To help articulate how to write a heritage value statement, we will use the example of the Bow On Tong Co. Building, a two storey brick building located in Lethbridge’s historic Chinese neighbourhood.

Bow On Tong Co. Building on right. Photo circa 1950. Source: Galt Museum and Archives, 2019.
Bow On Tong Co. Building on right. Photo circa 1950. Source: Galt Museum and Archives, 2019.

The heritage value section of an SOS should begin with a summary statement, listing the heritage values. This is followed by paragraphs that focus on each of the heritage values.

The Bow On Tong Co. Building was determined to possess significance under Criterion A “Theme, Activity, Cultural Practice or Event”. The specific themes associated with this site relate to Chinese immigration and settlement, social structures of Chinese-Albertan communities and Chinese-Albertan domestic life. As a result, the first paragraph of the heritage value statement reads:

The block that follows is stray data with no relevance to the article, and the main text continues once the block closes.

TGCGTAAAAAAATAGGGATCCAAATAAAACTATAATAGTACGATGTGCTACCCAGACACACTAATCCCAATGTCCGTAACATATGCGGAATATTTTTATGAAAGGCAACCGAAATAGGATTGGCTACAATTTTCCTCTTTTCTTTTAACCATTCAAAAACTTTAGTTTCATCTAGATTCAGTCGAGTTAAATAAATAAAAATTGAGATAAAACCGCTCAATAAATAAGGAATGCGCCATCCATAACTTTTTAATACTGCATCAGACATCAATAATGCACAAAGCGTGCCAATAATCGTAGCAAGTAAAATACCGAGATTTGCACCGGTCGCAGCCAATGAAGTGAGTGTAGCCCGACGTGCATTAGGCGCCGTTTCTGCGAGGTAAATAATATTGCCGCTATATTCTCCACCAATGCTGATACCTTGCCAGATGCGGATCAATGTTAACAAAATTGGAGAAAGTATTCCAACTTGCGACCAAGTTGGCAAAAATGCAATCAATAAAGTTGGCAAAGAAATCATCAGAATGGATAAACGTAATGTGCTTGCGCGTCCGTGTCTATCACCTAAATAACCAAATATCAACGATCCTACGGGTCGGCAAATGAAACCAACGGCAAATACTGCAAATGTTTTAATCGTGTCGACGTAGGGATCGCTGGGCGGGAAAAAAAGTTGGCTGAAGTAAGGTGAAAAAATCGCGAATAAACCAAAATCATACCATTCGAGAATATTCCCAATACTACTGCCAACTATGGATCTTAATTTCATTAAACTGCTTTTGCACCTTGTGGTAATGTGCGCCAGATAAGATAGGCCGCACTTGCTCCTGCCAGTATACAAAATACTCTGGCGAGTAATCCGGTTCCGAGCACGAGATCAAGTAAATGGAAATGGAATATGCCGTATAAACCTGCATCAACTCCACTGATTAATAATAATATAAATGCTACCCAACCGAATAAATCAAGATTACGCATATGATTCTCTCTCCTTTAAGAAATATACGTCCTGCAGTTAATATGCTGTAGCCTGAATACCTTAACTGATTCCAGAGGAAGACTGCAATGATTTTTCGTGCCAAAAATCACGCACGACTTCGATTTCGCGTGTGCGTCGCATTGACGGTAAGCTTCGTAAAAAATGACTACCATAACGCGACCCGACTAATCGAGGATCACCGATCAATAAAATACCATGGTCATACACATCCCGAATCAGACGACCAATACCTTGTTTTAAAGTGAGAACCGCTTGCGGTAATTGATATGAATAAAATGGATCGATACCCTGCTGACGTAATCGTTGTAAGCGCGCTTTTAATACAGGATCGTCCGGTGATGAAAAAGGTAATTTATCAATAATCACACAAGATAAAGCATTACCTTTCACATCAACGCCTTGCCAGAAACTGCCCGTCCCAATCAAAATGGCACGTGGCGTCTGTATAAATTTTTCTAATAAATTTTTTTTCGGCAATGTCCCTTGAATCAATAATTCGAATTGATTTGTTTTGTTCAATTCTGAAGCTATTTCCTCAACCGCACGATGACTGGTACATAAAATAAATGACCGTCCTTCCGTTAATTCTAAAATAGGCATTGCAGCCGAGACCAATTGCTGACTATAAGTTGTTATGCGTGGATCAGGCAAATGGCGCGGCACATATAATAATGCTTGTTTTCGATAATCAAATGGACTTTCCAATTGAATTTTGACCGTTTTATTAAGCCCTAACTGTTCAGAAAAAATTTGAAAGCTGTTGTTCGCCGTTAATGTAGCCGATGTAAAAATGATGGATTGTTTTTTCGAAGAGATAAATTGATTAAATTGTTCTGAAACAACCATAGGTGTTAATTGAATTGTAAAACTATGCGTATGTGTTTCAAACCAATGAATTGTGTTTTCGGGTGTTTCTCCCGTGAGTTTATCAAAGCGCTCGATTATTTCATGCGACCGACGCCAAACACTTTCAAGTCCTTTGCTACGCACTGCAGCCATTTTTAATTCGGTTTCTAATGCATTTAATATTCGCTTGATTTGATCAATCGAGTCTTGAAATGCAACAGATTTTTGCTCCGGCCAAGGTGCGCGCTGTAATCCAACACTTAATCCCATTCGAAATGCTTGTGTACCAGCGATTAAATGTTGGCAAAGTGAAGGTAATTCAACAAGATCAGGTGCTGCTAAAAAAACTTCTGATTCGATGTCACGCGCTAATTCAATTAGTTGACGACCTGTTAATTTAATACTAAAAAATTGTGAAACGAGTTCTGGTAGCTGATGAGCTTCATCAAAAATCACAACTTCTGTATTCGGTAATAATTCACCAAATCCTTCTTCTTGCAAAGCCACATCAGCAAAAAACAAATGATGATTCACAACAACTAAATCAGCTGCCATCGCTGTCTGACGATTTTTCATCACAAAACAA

The heritage value of the Bow On Tong Co. Building rests in its reflection of Chinese immigration and settlement in early twentieth-century southern Alberta. It is further significant through its association with the historic role played by the merchant class in Chinese-Albertan communities. Finally, the building is significant for its reflection of early twentieth-century Chinese-Albertan domestic life through its long association with the Leong family.

The first heritage value discusses Chinese immigration. Note that the text articulates how this process physically established a community in which the building resides.